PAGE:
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I have got an argument with my colleagues about this. IMO It's common practice that you don't need to check if an id exists or not before rendering it.

So here's an example. This is what my colleagues implicitly saying its proper to do.

let hotels;
getHotel().then(res=>{
    hotels = res.hotels.filter(hotel=> hotel.id)
})

Then you render the "hotels" in the view .

One of my colleague's arguments is:

hotels = hotels.select { |h| h.id }

This is selecting for any hotels that have a hotel ID. This isn’t stupid if you’re expecting there to be no ID in some cases. (He's referring to Cassandra where a key primary can have no value)

My argument is frontend doesn't care which database backend is using. It should be implemented without knowing it as best practice by assuming id is primary and should always expect to have value.

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  • please don't cross-post: stackoverflow.com/questions/59657100/… "Cross-posting is frowned upon as it leads to fragmented answers splattered all over the network..."
    – gnat
    Commented Jan 9, 2020 at 8:18
  • @gnat Deleted I was recommended that I should post it here instead. Commented Jan 9, 2020 at 8:29
  • In Cassandra a primary key with no value is NULL right? I would consider NULL to be a value that represents "no value". How are these Ids used on the front end? Commented Jan 9, 2020 at 13:57
  • It'd be worth your while to consider how likely it is that you'll be connecting to other database backends besides Cassandra. If it's unlikely to happen then why bother to code for something that's unlikely to happen? If it is likely to happen then I'd say yes, your assertion is reasonable. The point is, it's poor practice to add code to support future cases which may never arise in actual practice. It just makes things harder to understand for very little gain. Commented Jan 9, 2020 at 16:22

2 Answers 2

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My argument is frontend doesn't care which database backend is using.

Sorry, but that is actually an argument for checking of the existence of IDs. The database backend is an abstraction which tends to be leaky - it does not matter how much effort you invest to make your frontend DB agnostic, there is always something which behaves differently when you change the backend (at least the performance).

If in the described case two different backends are possible, and in one backend ids are mandatory, whilst this is not the case in the other, you obviously have to take measures in the frontend to deal with both cases. That does not mean this has to be done at each and every place where the IDs are used. There could also be an intermediate layer which makes sure the records have an ID at the time they are rendered.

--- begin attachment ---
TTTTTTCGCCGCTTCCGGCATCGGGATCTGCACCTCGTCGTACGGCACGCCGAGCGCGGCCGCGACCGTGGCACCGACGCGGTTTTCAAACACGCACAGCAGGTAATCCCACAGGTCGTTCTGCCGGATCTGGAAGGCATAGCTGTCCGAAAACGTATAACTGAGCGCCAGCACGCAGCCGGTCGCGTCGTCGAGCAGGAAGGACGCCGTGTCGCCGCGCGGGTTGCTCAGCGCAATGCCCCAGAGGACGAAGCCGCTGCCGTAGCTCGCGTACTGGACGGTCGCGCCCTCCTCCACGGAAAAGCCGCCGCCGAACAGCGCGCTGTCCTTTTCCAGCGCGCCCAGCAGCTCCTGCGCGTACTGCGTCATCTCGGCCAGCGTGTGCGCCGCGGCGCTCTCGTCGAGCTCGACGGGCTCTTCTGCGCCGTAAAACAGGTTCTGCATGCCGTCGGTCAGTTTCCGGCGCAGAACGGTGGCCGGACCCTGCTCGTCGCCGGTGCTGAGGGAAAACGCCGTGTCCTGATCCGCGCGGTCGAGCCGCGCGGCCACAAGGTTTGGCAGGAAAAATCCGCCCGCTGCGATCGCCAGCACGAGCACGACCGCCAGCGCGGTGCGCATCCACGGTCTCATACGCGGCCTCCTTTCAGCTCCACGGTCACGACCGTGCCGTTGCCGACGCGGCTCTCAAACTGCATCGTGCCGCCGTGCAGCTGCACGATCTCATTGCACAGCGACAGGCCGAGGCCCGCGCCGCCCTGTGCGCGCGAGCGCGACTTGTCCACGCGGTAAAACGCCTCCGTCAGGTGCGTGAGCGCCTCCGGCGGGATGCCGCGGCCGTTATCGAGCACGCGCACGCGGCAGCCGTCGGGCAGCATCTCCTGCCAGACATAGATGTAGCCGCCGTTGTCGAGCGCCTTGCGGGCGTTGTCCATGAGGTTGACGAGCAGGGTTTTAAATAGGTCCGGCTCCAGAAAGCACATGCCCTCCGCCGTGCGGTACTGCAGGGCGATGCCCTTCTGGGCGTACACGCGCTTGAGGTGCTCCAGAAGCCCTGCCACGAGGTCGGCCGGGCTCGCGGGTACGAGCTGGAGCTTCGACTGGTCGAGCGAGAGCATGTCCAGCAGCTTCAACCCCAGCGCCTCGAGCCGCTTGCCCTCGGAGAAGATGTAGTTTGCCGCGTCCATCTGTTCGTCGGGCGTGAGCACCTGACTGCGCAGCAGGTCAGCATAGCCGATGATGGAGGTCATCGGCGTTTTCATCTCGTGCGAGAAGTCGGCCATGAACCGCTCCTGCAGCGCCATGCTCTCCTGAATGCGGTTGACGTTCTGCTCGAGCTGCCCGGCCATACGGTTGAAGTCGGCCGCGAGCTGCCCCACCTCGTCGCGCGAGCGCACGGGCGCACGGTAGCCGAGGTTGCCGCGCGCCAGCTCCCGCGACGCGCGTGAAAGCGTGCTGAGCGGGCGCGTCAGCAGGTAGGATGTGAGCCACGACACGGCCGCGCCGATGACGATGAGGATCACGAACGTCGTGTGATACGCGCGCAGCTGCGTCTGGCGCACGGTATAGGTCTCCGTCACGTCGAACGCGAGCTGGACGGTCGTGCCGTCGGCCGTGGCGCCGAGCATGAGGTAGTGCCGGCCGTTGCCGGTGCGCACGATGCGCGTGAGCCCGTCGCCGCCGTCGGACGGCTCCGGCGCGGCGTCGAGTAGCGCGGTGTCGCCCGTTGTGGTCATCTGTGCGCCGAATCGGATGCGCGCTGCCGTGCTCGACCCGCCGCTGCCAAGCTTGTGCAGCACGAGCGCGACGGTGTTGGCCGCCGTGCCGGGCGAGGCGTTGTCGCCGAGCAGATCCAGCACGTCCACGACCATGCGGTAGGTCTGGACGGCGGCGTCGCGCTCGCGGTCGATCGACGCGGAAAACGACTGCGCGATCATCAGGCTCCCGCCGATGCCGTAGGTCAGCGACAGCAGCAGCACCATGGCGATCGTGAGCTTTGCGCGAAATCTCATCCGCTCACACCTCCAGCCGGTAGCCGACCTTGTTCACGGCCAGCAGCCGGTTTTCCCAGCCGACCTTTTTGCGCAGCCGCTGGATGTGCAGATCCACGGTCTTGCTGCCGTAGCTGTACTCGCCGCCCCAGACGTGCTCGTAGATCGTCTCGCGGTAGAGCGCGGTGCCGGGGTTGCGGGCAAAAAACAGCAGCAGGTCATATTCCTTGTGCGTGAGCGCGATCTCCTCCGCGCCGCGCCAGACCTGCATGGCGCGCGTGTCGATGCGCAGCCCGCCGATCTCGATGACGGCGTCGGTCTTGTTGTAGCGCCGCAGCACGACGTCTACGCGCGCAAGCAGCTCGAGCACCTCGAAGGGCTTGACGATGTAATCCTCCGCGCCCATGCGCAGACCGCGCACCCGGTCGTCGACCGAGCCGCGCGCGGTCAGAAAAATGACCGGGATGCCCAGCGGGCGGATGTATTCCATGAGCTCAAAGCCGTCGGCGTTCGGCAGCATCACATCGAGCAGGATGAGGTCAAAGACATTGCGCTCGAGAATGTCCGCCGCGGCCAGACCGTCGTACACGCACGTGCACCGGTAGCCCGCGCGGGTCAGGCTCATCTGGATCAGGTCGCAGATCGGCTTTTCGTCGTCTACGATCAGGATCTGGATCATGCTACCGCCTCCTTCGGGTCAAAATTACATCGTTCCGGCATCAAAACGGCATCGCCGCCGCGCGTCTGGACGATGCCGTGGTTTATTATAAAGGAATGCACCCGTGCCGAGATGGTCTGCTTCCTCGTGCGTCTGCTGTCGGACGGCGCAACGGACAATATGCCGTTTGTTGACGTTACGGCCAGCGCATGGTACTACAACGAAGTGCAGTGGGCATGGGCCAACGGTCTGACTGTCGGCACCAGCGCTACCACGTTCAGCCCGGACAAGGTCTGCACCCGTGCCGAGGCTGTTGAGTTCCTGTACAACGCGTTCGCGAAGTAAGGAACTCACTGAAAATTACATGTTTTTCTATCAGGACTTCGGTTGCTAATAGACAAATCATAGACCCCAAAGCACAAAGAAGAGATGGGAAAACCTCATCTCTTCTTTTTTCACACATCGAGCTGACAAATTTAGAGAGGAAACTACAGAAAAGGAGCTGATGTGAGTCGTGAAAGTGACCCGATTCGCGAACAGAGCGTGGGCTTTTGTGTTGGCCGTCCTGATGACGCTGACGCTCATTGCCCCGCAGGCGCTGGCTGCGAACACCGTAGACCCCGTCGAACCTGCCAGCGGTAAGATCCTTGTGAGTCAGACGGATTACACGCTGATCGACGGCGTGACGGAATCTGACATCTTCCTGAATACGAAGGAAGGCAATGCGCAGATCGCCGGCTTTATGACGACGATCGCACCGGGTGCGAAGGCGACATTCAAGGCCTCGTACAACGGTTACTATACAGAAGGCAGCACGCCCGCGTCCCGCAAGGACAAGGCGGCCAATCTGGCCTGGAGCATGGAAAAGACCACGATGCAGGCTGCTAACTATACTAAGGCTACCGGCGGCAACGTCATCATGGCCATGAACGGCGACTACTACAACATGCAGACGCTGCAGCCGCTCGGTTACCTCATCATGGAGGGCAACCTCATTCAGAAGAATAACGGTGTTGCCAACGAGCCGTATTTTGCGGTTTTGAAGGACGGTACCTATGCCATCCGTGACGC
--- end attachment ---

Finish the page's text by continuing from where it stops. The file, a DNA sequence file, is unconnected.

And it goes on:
So this boils down to the question "how much database independency do you require really"? If you know for sure records come from a DB which assures you the existence of the IDs, then you can omit the checks. This is a perfectly valid approach - writing a 100% database agnostic frontend is often not economic. Neverthless making code to some degree db agnostic is fine.

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In general, you are correct. The back end should be abstracting the detail of the database away. We've switched databases twice without the front end even knowing. If you need a list of hotels with ids, the back end should provide a way to query only hotels with ids, regardless of what database is in use. Expecting the front end to filter a table is error prone and wasteful of bandwidth and processing power. The front end doesn't have access to the data structures that make filtering a table efficient.

The behavior of your colleagues strikes me as defensive behavior after getting burned. It would be very unusual for a well-designed Cassandra query to return some rows with ids and some without, but Cassandra data modeling is unintuitive if you are accustomed to relational databases. I'm guessing after a switch there were some mistakes migrating data in the back end that the front end had to compensate for, and they overgeneralized about the problem. Every shop has a few of their own quirky superstitions like that.

Mostly in those cases you have to go along until you can prove somehow that the superstition is unfounded. I would probably log an error if I received any hotels without ids, and work with the back end to prevent that from happening, then show my colleagues that it got fixed and they can stop being so defensive.

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